Dave Moore, Staff Writer
Where do corporate relocations come from?
That was the question Mike Rosa, Senior Vice President of Economic Development at the Dallas Regional Chamber (DRC), posed to two Fortune 500 company executives who gathered for the DRC’s Board of Advisors event on Feb. 18.
Those executives — Jacobs Engineering Group’s Bob Pragada and McKesson’s Brian Tyler — shared overlapping stories of what led their firms to the Dallas Region. The panel met at the Old Parkland Hospital Debate Hall.
“In 2016, we were redefining the company and going through a bit of a cultural transformation,” Pragada recalled of Jacob’s California roots. “We felt like we needed to not only capitalize on the benefits (of moving to DFW) but use the move to recharge the cultural transformation we were going through.”
Pragada said Jacobs’ leadership and employees were distributed toward the West and East coasts of the U.S. The short list for a new hub included Denver, Dallas, Atlanta, and Washington, D.C. The choice of Dallas has resulted in improved recruitment for Jacobs.
Tyler, who has been with McKesson for a quarter century, said the company entertained moving from its Bay Area location every five years or so. However, like Jacobs, McKesson was undergoing a cultural shift — in the form of a leadership change. Tyler — who had become CEO of McKesson — also said his organization’s leadership was distributed across the U.S., and he thought operations would improve if management consolidated to a single geographic point.
“The question was, were we going to do it in San Francisco, where it’s hard to attract people?” he said. “Where people are commuting 90 minutes to work because they can’t afford to live in the city?”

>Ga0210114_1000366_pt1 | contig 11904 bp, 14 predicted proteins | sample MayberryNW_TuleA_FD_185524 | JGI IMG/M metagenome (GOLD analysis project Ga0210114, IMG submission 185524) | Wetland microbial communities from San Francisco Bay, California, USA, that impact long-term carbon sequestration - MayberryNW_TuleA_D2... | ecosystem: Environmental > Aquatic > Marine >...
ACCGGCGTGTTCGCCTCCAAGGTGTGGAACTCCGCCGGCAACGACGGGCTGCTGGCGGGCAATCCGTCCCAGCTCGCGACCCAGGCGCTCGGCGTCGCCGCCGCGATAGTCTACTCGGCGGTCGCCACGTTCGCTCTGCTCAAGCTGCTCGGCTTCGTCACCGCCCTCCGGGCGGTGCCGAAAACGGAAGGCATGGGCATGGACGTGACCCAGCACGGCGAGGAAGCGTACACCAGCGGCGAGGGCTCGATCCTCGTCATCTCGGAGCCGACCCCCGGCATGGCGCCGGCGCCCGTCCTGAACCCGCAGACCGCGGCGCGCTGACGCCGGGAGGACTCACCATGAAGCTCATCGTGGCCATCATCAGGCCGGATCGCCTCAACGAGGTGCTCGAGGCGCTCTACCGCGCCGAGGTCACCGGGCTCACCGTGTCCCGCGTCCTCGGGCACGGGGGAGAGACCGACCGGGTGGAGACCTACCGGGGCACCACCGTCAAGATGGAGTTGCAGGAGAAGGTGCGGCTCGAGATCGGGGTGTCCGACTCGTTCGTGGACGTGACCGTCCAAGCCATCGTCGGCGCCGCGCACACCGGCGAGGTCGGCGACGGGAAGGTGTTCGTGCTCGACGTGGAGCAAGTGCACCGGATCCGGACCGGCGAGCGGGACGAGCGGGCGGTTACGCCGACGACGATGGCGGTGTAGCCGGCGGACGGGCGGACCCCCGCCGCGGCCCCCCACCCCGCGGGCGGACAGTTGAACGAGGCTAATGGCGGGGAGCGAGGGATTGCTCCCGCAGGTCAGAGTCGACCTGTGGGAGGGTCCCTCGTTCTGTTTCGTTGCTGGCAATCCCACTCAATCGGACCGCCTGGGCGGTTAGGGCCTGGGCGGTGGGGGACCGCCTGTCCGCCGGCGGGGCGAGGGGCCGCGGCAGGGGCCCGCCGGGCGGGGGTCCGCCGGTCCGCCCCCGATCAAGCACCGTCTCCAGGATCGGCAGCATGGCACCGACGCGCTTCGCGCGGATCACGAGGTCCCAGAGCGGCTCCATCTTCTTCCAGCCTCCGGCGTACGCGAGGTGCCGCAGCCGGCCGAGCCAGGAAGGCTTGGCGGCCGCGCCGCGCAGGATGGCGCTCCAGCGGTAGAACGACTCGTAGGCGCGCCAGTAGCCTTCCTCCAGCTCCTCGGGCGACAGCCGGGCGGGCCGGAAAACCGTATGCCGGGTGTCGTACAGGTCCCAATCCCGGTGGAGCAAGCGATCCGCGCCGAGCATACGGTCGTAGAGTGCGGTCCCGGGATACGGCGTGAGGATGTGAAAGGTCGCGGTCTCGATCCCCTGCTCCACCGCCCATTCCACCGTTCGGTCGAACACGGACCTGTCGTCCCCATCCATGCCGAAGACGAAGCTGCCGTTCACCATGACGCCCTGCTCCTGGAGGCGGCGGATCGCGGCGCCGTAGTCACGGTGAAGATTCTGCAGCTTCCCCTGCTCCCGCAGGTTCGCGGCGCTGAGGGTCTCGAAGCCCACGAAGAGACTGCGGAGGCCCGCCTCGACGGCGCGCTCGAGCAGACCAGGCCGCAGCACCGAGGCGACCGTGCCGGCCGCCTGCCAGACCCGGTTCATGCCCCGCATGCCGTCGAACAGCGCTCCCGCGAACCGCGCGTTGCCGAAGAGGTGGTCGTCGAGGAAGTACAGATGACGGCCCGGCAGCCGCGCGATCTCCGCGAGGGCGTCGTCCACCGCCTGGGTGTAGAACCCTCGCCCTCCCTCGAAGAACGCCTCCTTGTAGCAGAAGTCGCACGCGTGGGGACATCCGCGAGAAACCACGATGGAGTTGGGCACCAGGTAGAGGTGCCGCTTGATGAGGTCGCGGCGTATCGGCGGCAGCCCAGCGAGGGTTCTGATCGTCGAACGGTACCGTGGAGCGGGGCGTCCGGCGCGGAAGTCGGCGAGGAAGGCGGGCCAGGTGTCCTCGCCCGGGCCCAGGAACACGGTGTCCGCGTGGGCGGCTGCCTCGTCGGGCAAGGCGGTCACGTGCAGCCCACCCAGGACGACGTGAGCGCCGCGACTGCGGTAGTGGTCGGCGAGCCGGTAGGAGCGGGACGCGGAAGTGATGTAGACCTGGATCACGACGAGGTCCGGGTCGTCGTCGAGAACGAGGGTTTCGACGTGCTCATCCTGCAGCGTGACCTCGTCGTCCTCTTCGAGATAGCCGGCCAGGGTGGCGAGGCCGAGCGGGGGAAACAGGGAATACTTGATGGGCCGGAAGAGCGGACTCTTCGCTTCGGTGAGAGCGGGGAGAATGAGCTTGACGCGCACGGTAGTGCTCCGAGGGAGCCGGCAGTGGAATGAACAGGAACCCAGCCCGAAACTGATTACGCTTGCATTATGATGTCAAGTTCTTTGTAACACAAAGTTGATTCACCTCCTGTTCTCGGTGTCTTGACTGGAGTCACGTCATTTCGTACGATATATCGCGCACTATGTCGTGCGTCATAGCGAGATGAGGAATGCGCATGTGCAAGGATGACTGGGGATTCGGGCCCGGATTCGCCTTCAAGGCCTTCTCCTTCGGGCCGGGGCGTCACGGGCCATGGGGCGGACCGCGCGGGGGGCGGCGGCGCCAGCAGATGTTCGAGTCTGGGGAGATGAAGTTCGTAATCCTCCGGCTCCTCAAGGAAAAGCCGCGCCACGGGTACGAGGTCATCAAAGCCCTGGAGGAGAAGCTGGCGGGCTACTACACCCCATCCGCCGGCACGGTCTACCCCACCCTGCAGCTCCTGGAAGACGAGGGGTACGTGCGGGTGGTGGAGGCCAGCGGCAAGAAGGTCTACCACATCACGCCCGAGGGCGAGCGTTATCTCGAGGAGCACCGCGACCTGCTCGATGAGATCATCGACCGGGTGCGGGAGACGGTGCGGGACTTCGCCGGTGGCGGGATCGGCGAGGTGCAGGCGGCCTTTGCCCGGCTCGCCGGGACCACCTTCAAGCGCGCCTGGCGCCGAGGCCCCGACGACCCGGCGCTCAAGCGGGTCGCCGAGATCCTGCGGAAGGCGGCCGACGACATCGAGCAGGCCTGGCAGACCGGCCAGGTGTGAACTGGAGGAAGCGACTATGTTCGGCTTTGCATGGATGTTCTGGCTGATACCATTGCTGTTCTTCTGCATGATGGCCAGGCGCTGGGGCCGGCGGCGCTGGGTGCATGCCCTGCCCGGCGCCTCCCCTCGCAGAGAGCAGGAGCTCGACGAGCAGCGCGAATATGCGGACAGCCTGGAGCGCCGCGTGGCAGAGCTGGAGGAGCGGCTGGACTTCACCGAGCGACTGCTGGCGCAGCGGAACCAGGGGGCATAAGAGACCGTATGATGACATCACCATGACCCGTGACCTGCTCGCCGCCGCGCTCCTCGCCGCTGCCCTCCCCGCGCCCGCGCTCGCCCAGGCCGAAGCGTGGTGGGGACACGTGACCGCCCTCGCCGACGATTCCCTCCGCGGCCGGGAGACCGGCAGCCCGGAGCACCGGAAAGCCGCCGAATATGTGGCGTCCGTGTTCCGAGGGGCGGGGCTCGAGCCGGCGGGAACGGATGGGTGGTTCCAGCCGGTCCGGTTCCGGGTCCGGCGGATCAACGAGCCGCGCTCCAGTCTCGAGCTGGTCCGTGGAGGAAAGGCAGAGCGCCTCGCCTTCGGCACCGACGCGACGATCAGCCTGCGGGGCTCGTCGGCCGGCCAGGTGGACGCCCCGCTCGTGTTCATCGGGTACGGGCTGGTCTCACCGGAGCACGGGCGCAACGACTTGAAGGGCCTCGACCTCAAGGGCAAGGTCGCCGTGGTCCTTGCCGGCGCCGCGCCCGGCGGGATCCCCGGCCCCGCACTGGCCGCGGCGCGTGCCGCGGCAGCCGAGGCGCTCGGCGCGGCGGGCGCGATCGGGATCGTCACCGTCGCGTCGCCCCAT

Dallas-Fort Worth became the obvious choice as an HQ because McKesson had large back-office operations in the region already, and it had real-world examples of the region’s affordability, availability of a talented workforce, and quality of life, he said.
“The thing I ask myself often is, why did we didn’t do it (relocate) sooner,” Tyler said.
The CEO of another Dallas-based Fortune 500, CBRE’s Bob Sulentic, cited the region’s talent pool as a distinct advantage for DFW.
“There is an abundance of technology talent here,” Sulentic said. “We have several hundred technology workers here. It’s not as obvious on the surface, as people might think. And there’s a lot of financial talent here, as well.”
During the discussion with the executives, Rosa cited a statistic: DFW has more than 274,000 tech workers. That’s more than double that of Austin.
Quality local universities are also key in providing the talented workforce CBRE and other companies need, Sulentic said.
The region is also an easy place to live in for families.
“There’s a good attitude toward work in the region,” Sulentic said. “That’s a big plus for DFW.”
The Board of Advisors meeting was presented by The Beck Group. The corporate sponsor was McKesson.